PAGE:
Frenchman claims cure for WannaCry-infected computers

Wannacry spread across the internet last week, infecting systems across the world and embarrassing nations that don't upgrade their OSs. To be safe, users may want to create backups of their most important files, wipe the machine and perform a fresh install of their operating system.

French security researchers have come up with a solution that may help users impacted by the WannaCry ransomware recover their encrypted files without having to fork over $300 worth of Bitcoin to hackers. Victims were given three days to pay the $300 ransom before it doubled, and seven days to pay before the encrypted files were deleted. The tool they have managed to develop is called wanakiwi, and is a freeware. Right-click the file in your Downloads folder and select "Extract all".

Matt Suiche, cofounder of security firm Comae Technologies, has tested wanakiwi and reports that it works.

A tool that the researcher posted on Github can now search for the decryption key in the memory if the computer wasn't rebooted after being infected, so if you already restarted the system and it then got locked down by WannaCrypt, this isn't going to work.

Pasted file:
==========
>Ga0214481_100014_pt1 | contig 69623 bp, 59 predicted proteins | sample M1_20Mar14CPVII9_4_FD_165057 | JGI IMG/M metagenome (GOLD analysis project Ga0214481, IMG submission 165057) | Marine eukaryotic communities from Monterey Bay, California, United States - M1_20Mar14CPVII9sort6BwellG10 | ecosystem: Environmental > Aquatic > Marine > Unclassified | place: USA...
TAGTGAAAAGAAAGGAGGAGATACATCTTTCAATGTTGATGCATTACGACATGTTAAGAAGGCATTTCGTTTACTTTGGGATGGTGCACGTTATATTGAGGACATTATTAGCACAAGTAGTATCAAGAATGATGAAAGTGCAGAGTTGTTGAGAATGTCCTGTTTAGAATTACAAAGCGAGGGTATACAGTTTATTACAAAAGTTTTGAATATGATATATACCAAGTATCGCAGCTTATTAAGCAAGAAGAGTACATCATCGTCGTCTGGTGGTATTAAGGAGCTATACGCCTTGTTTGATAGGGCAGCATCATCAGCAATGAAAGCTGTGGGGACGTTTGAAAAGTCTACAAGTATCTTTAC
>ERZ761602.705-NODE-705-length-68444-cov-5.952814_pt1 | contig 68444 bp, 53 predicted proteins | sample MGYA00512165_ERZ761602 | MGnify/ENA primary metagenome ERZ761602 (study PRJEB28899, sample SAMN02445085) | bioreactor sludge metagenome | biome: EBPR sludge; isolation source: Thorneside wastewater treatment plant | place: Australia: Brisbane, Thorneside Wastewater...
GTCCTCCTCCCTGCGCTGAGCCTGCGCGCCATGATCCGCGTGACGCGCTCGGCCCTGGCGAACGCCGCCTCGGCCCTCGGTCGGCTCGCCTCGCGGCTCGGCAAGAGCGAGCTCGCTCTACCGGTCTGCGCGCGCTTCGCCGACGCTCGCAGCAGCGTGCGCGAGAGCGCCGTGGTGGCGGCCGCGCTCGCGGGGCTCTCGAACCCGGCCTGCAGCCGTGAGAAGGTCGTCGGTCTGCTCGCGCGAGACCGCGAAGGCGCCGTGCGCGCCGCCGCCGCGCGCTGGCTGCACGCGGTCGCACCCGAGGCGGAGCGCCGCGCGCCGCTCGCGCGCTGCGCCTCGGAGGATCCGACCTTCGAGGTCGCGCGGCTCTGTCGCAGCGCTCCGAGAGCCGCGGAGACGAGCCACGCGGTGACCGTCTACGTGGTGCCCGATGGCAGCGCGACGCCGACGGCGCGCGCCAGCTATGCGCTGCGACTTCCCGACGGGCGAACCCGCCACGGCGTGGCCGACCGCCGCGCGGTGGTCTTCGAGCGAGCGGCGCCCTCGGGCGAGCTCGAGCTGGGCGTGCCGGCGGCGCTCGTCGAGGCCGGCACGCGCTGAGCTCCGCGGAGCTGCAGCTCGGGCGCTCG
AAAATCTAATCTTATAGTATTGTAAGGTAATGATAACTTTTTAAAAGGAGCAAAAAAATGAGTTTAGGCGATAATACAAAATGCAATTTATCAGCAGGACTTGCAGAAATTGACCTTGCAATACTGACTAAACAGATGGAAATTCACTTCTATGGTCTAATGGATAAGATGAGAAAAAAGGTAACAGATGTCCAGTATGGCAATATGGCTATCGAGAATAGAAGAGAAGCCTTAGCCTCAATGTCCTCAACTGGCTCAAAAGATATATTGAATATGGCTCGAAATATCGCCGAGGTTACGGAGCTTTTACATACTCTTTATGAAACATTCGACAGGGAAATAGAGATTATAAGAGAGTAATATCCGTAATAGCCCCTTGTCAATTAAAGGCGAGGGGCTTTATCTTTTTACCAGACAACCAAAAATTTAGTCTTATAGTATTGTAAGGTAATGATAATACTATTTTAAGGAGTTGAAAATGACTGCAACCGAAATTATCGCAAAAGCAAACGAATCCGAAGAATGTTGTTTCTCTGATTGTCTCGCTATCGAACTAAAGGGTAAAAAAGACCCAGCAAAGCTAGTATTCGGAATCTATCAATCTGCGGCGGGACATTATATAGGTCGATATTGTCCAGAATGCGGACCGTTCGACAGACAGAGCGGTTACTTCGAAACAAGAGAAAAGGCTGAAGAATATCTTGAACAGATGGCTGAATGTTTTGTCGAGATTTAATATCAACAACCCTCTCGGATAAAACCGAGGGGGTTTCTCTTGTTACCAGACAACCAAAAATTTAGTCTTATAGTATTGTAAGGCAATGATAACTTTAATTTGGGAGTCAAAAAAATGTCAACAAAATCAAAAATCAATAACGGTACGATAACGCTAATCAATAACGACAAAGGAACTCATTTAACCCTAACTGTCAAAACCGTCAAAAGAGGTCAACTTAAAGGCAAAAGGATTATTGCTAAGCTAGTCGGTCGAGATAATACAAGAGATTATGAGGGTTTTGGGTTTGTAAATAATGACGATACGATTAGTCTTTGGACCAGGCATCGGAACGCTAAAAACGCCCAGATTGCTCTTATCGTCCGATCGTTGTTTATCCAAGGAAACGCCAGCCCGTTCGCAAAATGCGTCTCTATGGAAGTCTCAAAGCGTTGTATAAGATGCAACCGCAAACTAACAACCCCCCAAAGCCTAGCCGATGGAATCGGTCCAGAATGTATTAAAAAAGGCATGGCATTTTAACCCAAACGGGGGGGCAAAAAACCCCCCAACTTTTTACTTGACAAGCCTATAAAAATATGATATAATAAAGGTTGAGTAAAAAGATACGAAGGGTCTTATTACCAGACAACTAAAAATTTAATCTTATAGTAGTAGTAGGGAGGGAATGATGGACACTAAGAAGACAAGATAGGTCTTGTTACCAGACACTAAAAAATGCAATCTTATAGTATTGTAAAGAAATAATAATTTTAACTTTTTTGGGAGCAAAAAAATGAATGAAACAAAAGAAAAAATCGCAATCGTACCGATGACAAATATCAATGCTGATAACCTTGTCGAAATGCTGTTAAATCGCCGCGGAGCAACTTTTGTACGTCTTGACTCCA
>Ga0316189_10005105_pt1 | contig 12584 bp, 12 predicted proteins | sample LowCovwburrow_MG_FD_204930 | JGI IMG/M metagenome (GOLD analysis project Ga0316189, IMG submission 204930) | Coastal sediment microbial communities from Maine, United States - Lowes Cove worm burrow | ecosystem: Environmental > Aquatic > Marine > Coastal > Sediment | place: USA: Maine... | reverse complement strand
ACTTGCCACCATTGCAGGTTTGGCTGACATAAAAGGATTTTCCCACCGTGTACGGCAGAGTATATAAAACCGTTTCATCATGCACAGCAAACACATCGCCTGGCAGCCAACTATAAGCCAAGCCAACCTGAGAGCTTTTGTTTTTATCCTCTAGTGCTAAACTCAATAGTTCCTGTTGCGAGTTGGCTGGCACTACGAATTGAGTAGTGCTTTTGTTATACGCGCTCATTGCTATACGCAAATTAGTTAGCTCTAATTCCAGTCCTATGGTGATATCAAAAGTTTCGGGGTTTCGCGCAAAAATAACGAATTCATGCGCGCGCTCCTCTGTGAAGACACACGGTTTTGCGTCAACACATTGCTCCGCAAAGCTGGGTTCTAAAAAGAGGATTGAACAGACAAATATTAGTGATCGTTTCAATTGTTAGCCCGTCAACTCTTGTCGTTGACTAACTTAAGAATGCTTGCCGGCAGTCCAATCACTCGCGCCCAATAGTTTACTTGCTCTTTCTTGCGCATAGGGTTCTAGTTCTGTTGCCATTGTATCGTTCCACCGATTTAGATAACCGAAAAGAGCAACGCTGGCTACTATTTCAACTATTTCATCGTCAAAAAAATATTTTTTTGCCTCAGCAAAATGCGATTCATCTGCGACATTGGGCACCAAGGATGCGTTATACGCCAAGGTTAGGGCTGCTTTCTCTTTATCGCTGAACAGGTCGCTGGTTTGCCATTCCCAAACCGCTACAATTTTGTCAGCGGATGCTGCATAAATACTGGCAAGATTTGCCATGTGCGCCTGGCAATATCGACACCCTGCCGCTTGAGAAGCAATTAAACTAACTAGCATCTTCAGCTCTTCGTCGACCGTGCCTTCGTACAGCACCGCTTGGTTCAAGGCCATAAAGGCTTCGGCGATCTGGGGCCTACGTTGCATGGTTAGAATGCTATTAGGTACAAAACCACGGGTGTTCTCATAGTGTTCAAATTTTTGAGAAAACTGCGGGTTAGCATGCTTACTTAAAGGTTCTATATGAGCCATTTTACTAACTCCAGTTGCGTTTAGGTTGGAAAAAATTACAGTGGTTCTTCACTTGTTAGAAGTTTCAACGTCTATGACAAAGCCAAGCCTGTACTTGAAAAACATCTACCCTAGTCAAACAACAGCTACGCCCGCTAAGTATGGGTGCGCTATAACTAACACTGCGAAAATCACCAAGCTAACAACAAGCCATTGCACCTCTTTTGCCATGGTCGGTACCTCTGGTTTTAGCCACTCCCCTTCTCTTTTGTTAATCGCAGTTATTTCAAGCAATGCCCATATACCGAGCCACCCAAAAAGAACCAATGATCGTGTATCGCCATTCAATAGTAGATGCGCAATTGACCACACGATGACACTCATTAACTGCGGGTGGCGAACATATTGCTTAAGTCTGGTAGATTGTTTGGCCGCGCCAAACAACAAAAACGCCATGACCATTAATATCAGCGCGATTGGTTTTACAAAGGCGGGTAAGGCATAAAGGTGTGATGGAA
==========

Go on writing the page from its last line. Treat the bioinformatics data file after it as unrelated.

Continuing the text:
While the initial version of Guinet's software solution only helped out Windows XP users, this wasn't a huge help in and of itself given that most users affected by WannaCry were Windows 7 users. His idea involves extracting the keys to WannaCry encryption codes using prime numbers rather than attempting to break the endless string of digits behind the malicious software's full encryption key. The tool searches for the prime numbers of the private key in wcry.exe, the process responsible for generating WannaCry's private key, which will remain in memory until a reboot occurs. Delpy's Wanakiwi extends compatibility to Windows 7 and, by implication, to Windows Vista, which was released between Windows XP and Windows 7. He said his tool has successfully decrypted several such PCs, some that run Windows 2003 and 7. On the other hand, Windows XP systems that haven't been infected just yet must deploy Microsoft's patch that's available even for unsupported versions of Windows.

  • Arturo Norris